Civil Unions

On 22 August 2012 the A.C.T. Legislative Assembly passed the Civil Unions Act 2012 (the Act). The Act enables couples, who are unable to marry under the Commonwealth Marriage Act 1961, to enter into a legally recognised relationship. The Act started on 11 September 2012 and was repealed by the Marriage Equality (Same Sex) Act 2013. The High Court held on 12 December 2013 that the Marriage Equality (Same Sex) Act 2013 is invalid. As such, the repeal of the Civil Unions Act 2012 is of no effect and civil unions can again take place in the ACT.The Act recognises that a civil union is different to a marriage but is treated under territory law in the same way as a marriage.

Since civil partnerships are a type of domestic relationship, the Act transfers the civil partnerships scheme to theDomestic Relationships Act 1994. The Domestic Relationships Act 1994 will preserve the mechanism for two people, regardless of their sex, to enter a formally recognised relationship, known as a civil partnership.

Information on civil unions is below.

For further information on civil partnerships please refer to the civil partnerships page.

The Office of Regulatory Services (ORS) registers civil unions under the Act. Couples who wish to enter into a civil union must engage a civil union celebrant to conduct a ceremony prior to its registration.

What is a civil union?

A civil union is a legally recognised relationship that has a number of consequences under A.C.T. law. The Act recognises that a civil union is different to a marriage but is treated under territory law in the same way as a marriage.

A person may enter into a civil union only if they are:

an adult; and,
the person is not –

  • married; or,
  • in a civil union; or,
  • in a civil partnership with someone other than the person’s proposed civil union partner; and,
  • the person cannot marry the person’s proposed civil union partner under the Marriage Act 1961 (Cwlth); and,
  • the person does not have any of the following relationships with the person’s proposed civil union partner:
  • lineal ancestor;
  • lineal descendent;
  • sister;
  • half-sister;
  • brother;
  • half-brother; and,
  • the person, or the person’s proposed civil union partner, or both of them, live in the A.C.T.

If you are unsure whether you and your partner should enter into a civil union you should seek independent legal advice.

If you don’t meet the above criteria you may still be able to enter into a civil partnership. Click here for further information on civil partnerships.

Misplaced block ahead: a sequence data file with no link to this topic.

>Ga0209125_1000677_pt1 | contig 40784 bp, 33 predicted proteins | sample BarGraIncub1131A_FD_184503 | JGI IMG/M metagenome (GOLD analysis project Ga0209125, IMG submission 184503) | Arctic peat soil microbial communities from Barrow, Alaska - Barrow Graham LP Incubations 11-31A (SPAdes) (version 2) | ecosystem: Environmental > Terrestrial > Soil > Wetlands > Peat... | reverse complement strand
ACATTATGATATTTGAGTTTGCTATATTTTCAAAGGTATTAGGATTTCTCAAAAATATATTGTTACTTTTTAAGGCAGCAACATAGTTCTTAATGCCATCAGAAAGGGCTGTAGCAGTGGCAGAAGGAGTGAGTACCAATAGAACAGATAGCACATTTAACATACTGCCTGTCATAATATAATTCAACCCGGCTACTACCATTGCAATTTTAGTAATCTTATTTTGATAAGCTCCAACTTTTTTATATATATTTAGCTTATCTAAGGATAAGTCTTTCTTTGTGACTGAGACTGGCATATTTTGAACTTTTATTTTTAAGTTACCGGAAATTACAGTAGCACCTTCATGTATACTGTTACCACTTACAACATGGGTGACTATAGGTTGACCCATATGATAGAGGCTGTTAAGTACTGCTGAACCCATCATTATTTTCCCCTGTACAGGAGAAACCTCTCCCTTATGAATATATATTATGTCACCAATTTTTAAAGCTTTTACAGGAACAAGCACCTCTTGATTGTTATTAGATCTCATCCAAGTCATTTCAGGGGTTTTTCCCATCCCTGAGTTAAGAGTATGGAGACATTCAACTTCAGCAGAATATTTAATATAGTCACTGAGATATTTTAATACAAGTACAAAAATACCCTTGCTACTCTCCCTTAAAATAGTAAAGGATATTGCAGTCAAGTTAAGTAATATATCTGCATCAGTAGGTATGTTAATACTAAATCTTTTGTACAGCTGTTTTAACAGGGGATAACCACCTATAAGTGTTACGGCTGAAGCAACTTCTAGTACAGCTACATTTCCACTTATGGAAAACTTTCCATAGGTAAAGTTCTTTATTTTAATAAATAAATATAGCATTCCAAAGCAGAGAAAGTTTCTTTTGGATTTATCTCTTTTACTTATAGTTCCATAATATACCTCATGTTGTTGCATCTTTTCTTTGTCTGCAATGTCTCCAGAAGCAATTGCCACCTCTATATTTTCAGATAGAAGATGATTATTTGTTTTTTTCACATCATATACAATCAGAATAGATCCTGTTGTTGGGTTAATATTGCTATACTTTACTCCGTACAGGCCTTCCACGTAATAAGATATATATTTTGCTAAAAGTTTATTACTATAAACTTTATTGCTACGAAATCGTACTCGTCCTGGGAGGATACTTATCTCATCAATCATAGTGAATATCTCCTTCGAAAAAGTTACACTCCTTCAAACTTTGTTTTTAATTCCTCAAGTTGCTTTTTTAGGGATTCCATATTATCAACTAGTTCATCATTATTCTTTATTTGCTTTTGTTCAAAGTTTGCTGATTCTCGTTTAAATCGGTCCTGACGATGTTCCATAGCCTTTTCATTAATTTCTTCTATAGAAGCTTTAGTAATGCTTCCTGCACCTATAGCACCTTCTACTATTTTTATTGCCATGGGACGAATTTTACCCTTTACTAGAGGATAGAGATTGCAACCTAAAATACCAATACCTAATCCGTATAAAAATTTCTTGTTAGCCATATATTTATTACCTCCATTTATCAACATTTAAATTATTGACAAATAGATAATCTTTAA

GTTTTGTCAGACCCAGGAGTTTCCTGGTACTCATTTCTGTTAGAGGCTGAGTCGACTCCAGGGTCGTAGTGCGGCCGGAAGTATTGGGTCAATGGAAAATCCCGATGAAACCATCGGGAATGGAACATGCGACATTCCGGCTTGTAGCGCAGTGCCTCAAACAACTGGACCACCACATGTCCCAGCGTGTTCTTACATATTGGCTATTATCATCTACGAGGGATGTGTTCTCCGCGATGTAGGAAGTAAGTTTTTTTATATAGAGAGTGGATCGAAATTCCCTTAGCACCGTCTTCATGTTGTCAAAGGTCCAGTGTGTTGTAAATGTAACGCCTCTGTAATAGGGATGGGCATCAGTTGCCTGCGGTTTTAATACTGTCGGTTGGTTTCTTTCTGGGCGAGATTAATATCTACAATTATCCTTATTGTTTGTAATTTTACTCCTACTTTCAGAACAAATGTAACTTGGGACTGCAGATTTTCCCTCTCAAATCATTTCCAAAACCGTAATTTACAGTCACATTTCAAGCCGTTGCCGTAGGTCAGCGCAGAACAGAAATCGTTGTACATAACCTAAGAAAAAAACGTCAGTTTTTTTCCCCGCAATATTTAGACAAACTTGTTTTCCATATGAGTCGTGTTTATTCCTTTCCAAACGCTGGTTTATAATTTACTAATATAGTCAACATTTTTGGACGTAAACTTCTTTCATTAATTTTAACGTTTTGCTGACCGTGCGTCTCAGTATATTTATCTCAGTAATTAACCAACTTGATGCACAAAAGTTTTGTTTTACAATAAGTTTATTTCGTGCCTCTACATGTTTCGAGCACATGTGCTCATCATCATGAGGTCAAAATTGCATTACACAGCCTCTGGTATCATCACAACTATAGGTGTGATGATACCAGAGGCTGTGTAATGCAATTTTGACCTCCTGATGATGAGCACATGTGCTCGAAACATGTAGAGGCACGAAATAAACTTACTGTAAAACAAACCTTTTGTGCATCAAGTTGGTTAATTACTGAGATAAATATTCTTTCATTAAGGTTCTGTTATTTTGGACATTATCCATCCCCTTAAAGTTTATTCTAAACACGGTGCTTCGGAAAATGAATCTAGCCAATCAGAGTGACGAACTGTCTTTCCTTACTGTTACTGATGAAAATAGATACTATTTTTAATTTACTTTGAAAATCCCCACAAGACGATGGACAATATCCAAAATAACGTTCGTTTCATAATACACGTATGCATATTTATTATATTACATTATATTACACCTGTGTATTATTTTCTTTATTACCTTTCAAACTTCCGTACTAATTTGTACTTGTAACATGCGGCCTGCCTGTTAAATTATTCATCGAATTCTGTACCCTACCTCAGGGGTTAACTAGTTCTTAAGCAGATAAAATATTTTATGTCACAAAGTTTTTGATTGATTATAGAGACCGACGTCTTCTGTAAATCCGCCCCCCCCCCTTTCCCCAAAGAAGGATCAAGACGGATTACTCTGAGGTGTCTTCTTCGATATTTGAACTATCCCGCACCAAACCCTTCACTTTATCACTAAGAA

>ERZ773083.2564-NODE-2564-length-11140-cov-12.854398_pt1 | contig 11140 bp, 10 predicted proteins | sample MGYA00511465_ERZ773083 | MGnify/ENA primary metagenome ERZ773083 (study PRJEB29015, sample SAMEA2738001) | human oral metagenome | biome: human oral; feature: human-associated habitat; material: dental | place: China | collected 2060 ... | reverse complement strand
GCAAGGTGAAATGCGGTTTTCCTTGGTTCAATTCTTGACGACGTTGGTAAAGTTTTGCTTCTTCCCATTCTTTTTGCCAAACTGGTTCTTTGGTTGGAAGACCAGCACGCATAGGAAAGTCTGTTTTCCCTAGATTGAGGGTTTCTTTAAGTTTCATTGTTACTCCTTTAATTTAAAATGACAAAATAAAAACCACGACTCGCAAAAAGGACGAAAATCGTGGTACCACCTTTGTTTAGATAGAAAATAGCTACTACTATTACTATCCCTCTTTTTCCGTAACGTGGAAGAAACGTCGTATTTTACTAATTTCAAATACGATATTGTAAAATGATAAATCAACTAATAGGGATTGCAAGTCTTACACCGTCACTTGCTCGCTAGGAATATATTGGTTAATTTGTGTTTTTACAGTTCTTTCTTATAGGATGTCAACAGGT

Do I have to be an A.C.T. resident to enter into a civil union?

At least one of the proposed parties to a civil union must live in the A.C.T. Two forms of evidence of residency must be provided. The evidence of residency must have the person’s address listed and may be:

  • a photographic driver licence;
  • contract of purchase, current lease or rental document;
  • a current A.C.T. Revenue Office Rates Notice;
  • a current Land Tax Valuation Notice;
  • an Australian Taxation Office Assessment (last or current financial year) or an Australian Taxation Office tax file number notice issued in the last 12 months;
  • Utility accounts paid within the last six months;
  • pay television account paid within the last six months;
  • home contents policy dated within one year of the application;
  • motor vehicle insurance policy dated within one year of the application; or,
  • current health/life insurance policy or renewal notice within one year of the application.

I want to enter into a civil union.

To enter into a civil union, 2 people must have given notice to a civil union celebrant of their intention to enter into a civil union with each other. The notice must be accompanied by a statutory declaration and the evidence required under the Act. The civil union celebrant will go through these requirements with you.

The couple may enter into a civil union by making a declaration:

  • before a civil union celebrant and at least 1 other witness; and,
  • not 1 month, and no later than 18 months, after the day the notice was given to the civil union celebrant.
  • The declaration must be made by each person to the other and must contain a clear statement that names both parties and acknowledges that they are freely entering into a civil union with each other. The civil union will take effect upon this declaration.

Civil union celebrant details are available on the Civil Union Celebrant Register.

Each person must provide identification and at least one proposed civil union partner must provided evidence of residency within the A.C.T. as listed above. Forms of identification must be either:

  • the person’s birth certificate; or,
  • the person’s citizenship certificate; or,
  • the person’s current passport; or,
  • a statutory declaration made by the person stating:
  • that it is impracticable to obtain a document mentioned above; and,
  • to the best of the person’s knowledge and belief, and as accurately as the person has been able to find out, when and where the person was born.

I want to register my civil union at the Office of Regulatory Services.

Under the Act, civil unions are performed by a civil union celebrant. The civil union celebrant will organise the registration of the civil union with the Office of Regulatory Services (ORS).

Persons wanting to register a civil partnership may apply to the ORS by completing an Application to Register A Civil Partnership. For further information regarding civil partnerships click here.

I am in a civil partnership and I want to be in a civil union.

If you meet the criteria for a civil union you may go through the appropriate steps above with your civil partner and on entering into the civil union your civil partnership is ended. If you wish to enter into a civil union with a different partner then you must first cancel your civil partnership.